So you can base your choices on that

Here you find 3 pdfs with visual templates to explore your ikigai. I connect it to your sweet spot and with the golden circle of Simon Sinek. And I added some extra questions to get you going.

Who knows: Maybe you discover connections you did not see before.

In short

A model makes purpose finding manageable, but you can also get stuck. Not all your experiences fit in a closed framework. And they don’t have to.

And now

Print the pdfs and reflect on what matters to you. Or water your plants.

 

Why visions don’t work – and how you can change your approach

We are vision addicts.

That is what organizational researcher Tjip de Jong says.

And it is only human to be busy with the future.

Because it feels good to be working on a nice picture of how things could be. Much better than having to deal with the messy here and now.

If it were only that simplevisions don't work

But visions and action plans do not work when you want to create deep change, says Hans Vermaak.

Vermaak and De Jong inspired me to make this cartoon

visions do not become reality

Theory U is a method to look beyond your frame

Otto Scharmer developed it to fundamentally change big systems – think climate change. But you can also use it on a smaller scale: For any question to which you don’t have a ready-made answer.

The U-process comes down to this:

It is a creative process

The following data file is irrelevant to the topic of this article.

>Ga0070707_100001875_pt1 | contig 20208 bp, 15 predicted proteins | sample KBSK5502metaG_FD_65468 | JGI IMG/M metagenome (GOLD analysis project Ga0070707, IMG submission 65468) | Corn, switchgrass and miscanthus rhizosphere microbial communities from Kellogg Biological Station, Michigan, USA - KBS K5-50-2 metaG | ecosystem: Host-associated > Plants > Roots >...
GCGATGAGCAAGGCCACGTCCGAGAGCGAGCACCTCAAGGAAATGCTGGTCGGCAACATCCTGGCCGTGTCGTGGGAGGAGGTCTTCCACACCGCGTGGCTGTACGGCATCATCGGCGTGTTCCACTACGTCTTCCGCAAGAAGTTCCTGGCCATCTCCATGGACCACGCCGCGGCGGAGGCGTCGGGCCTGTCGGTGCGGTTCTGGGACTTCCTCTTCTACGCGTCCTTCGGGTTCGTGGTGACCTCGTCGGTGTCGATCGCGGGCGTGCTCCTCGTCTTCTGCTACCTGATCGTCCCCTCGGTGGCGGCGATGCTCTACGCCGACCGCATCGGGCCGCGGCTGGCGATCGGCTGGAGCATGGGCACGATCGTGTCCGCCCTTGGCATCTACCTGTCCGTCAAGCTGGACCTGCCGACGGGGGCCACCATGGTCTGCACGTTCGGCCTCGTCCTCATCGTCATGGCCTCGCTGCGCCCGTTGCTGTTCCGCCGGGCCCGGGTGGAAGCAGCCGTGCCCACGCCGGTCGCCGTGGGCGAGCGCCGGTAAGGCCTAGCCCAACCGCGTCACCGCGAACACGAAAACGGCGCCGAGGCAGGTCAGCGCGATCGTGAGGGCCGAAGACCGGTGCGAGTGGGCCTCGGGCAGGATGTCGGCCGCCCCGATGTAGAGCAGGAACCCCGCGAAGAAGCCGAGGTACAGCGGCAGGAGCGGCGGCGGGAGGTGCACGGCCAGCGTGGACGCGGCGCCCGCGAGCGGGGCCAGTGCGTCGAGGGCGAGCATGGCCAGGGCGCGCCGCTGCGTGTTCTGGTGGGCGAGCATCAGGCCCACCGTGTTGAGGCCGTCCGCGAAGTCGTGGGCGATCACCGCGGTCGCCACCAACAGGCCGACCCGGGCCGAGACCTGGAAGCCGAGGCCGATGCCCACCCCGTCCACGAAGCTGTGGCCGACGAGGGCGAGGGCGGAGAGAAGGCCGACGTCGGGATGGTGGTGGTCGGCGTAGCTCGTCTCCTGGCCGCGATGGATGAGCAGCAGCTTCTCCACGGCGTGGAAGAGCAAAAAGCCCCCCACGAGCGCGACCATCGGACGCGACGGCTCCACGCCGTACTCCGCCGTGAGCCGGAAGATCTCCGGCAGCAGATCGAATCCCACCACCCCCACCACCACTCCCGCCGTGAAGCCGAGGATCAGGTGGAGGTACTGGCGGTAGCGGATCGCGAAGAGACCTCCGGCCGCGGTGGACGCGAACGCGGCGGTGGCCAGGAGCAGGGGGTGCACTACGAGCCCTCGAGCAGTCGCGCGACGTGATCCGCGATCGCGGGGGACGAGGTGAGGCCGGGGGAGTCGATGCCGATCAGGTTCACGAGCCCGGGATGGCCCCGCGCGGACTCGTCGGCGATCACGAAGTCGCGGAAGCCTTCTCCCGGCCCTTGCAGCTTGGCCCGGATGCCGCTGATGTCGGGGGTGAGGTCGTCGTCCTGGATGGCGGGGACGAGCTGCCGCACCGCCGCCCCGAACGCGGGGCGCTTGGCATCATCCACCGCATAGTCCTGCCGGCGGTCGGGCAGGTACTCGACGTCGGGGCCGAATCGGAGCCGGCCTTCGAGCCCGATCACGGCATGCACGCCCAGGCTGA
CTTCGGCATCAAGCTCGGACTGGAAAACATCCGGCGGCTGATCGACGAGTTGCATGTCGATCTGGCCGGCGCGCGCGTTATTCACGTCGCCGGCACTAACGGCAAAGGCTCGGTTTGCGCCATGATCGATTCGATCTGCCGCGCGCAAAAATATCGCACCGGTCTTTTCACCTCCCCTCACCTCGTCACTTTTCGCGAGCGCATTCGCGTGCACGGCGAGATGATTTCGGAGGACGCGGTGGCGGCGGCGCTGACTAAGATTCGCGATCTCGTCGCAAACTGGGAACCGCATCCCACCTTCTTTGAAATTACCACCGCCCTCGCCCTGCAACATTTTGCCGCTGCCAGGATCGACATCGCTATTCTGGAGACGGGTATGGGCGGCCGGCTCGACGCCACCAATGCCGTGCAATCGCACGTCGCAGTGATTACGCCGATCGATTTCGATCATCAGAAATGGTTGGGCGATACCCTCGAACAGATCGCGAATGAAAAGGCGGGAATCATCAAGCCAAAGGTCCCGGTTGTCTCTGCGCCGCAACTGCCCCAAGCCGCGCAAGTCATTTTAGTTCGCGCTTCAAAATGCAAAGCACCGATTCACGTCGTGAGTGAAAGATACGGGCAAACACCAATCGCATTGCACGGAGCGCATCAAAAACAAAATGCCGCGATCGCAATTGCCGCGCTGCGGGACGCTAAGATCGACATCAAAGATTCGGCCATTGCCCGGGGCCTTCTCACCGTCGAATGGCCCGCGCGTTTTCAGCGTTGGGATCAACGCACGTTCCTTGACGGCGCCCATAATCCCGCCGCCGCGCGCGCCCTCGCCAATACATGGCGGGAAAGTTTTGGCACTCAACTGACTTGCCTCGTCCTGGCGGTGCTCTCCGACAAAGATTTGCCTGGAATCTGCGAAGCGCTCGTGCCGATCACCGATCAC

And that makes it difficult to grasp: Scharmer needed over 500 pages for Theory U  in 2009. In 2018 he summarized it in The Essentials of Theory U.

I clarify the method in three visuals

Click on the icons to open them:

The essentials of theory U

The Essentials of Theory U

 

 

 

 

You can use the visuals as an anchor during the process. And as a reminder to let go.

Because it is tempting to try to control the process. And when you stay on top of it, new ideas have no room to emerge.

That is the pitfall in the U-process

Letting go invokes feelings of uncertainty. And your brain wants control. That makes it more difficult to just see what happens. And to listen to each other.

Visual thinking with theory U

That is why I made a fourth visual: Visual thinking with Theory U.

Because you see the whole picture when you put your thinking on paper in symbols, lines and keywords. And it gives you a sense of control when you have the overview – even when you are looking at jumble of lines.

Your brain can relax and you are more open to other insights. And that helps to have a good conversation.

You can also use the visuals for yourself

In this cartoon you can read how I applied the U to the way I work on my blogs. Then you know why they look different from now on. 

To summarize

Visions don’t become reality by themselves. If you really want to change your approach you have to look outside of your frame. Theory U helps you do that. And visual thinking makes it easier.

And now?

Download the visuals in this blog as a mini-ebook, print them and get to work.

visual thinking theory u